News production: Why collaboration is key

In order to make a news operation story-centric, shared content must be available 24/7 and accessible from anywhere, argues Stuart Almond.

For a TV news broadcaster, and in fact any journalist or news-producing outlet, there are certain pillars on which their craft is based: truth and accuracy; independence; fairness and impartiality; humanity; and accountability.

Without these bedrocks, the viewers, readers and listeners will not trust a news item, however well it is written or presented.

But ask a news editor what else is important and chances are that he or she will say ‘time’. There is never enough of it as there is always a deadline looming.

Before the advent of the internet, deadlines made the news world go round. Now, in the 24/7 world of live blogging, social media, UGC et al, every minute of every day is a deadline. And that brings its own challenges – like how to do all those things at once, with the same amount of people, and be first with the story.

The 360-degree view

One thing that certainly helps (unless money is no object) is a 360-degree view of the news production operation.
If a story is to be covered efficiently across TV, radio and online by the same news outlet, the ability for all journalists, editors and producers to work together as a team is crucial.

Rather than work in silos, by collaborating and sharing content, the story can be placed firmly at the centre of the operation – making time an ally rather than an enemy.

But what happens when a news team is spread widely across a city, a country, a continent or even around the globe? Can a story-centric approach to news production still be applied?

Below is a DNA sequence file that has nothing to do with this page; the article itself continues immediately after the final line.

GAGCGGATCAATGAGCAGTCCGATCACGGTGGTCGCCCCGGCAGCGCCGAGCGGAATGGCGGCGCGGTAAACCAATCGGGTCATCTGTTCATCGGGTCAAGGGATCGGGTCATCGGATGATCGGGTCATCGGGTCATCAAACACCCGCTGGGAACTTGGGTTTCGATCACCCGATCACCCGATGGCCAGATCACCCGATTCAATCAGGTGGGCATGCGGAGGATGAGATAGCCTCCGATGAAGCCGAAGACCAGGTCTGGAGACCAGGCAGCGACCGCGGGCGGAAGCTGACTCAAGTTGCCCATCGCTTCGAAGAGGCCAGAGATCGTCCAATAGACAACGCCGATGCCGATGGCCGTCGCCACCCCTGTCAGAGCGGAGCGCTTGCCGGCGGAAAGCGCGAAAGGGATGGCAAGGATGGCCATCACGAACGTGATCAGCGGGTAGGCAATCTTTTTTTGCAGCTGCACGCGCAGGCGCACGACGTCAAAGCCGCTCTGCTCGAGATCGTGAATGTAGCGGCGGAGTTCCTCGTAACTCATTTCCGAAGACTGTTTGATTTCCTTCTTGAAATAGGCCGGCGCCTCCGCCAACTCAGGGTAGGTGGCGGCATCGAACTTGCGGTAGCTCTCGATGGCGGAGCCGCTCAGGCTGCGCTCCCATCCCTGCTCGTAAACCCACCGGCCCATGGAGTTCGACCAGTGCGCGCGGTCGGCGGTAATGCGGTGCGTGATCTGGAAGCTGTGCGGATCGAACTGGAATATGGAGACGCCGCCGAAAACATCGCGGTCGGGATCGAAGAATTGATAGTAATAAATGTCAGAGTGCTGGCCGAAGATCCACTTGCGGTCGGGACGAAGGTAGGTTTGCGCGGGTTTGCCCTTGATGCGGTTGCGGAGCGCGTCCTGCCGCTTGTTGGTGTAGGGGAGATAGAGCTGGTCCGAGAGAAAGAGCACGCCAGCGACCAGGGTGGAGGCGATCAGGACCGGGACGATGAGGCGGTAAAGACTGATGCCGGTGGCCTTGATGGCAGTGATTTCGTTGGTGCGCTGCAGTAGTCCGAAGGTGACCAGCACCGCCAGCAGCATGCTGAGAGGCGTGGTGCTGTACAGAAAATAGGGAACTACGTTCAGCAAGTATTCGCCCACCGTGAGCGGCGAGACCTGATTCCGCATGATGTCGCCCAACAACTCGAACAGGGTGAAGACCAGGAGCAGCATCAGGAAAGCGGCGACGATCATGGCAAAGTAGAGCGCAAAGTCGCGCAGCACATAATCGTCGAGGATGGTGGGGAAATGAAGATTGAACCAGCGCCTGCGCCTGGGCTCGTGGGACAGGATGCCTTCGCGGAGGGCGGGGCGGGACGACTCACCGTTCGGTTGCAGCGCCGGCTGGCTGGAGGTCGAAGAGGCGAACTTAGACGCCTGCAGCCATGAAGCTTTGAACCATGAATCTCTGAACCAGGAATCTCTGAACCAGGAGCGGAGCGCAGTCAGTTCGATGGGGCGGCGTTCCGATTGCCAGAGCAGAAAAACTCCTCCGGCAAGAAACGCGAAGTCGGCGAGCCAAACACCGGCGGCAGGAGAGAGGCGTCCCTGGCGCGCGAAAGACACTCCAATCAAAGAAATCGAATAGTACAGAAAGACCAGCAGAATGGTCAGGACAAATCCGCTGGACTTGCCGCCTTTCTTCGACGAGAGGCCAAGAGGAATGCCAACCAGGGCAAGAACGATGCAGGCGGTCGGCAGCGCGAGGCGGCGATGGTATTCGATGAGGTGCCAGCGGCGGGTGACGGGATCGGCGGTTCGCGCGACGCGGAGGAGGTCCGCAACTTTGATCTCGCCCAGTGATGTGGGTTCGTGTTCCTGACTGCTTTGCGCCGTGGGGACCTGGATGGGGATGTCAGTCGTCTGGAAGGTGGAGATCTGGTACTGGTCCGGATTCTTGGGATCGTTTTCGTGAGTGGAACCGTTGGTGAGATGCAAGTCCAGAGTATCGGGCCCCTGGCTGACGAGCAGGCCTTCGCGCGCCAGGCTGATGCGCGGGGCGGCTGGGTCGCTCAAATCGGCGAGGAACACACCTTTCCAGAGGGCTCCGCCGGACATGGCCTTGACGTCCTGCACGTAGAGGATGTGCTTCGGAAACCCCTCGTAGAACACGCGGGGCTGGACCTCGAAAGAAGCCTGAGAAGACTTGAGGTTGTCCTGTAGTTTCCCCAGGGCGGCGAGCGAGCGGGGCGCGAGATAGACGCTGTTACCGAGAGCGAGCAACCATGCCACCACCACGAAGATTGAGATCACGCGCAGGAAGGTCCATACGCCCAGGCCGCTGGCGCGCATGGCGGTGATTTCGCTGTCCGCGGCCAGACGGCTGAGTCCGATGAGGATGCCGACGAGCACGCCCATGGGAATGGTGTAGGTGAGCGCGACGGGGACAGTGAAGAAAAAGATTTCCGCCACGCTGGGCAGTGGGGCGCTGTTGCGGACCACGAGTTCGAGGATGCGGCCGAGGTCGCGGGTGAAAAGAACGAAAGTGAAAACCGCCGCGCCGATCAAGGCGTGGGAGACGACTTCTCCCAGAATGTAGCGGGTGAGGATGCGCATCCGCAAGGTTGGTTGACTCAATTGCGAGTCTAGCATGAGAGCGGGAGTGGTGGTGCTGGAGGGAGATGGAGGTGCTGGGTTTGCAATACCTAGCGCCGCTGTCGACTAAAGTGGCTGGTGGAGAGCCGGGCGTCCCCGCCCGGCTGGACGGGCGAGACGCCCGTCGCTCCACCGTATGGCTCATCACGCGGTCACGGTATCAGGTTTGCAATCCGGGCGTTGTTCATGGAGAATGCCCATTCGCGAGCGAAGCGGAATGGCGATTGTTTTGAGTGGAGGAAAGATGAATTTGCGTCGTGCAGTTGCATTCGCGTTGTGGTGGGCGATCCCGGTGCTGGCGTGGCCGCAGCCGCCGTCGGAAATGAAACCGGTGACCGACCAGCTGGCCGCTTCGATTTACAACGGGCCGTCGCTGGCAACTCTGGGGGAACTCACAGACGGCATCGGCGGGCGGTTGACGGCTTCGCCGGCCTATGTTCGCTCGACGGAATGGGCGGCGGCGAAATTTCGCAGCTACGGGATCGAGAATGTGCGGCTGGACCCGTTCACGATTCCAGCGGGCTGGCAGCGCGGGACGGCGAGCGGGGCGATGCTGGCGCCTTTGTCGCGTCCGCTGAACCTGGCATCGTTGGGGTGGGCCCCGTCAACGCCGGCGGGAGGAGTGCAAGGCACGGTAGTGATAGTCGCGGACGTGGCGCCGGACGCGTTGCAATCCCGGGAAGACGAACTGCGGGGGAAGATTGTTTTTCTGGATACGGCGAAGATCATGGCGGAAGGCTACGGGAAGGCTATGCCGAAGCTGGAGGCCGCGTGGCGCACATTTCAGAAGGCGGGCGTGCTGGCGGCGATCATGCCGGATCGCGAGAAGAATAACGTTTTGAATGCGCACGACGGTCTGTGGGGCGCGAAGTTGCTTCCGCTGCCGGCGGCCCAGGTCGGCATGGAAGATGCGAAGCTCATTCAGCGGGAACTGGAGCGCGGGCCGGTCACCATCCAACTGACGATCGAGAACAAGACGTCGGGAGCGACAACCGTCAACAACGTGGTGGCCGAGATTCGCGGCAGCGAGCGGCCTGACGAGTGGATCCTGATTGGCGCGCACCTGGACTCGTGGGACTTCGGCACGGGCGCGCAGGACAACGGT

The answer is yes but only if the news production system at the heart of the operation provides access to shared content 24/7 from anywhere. Unfortunately, not all news production systems do that.

Different stories for different platforms

Some news production systems do not allow multiple users to create different stories for different platforms using the same content. Some don’t provide universal access to content in different locations, on and off site. Some even make it impossible to access the correct tools at the right time.

Once material has been ingested, it is available (and usable) immediately, for all team members, including mobile journalists and field-based reporters.

Captured video content in any format is intelligently routed wherever it’s needed, with proxies instantly accessible by all users. The newsroom systems are continually updated, linking metadata to news content. Journalists can quickly search the entire newsroom system to find what they need, either archived content or material arriving right at that moment…or even still located in the cameras in the field!

Different people can also have access to different tools, all within the same system. So field journalists can work on a browser-based editing application while craft editors can use Adobe Premiere to fine-tune a package.

Media Backbone Hive: Flexible and Agile

Hive’s web-based proxy toolsets make it quick and easy to search and use content. Other systems, those based on high-resolution files, are not so flexible.

But just because Hive uses proxies doesn’t mean it is low quality. That is a misconception. The Hive bit rate is sometimes higher than customers’ broadcast bit rate.

Hive is also file format agnostic so journalists and camera operators can capture content on any device – from a smart phone to an ENG camera – and the footage can simply be dropped onto an editing timeline. No ingest. No transcoding.

This flexibility completely changes the news production operation. Users throughout the organisation can use the same assets, at the same time, for all of their output, making different packages for different platforms, audiences, languages, geographies and more.

Flexible and agile, Hive enables improved productivity and reduces duplication of work by repurposing content without the need for repackaging.
Why is collaboration key? It puts the story back at the heart of the news operation.

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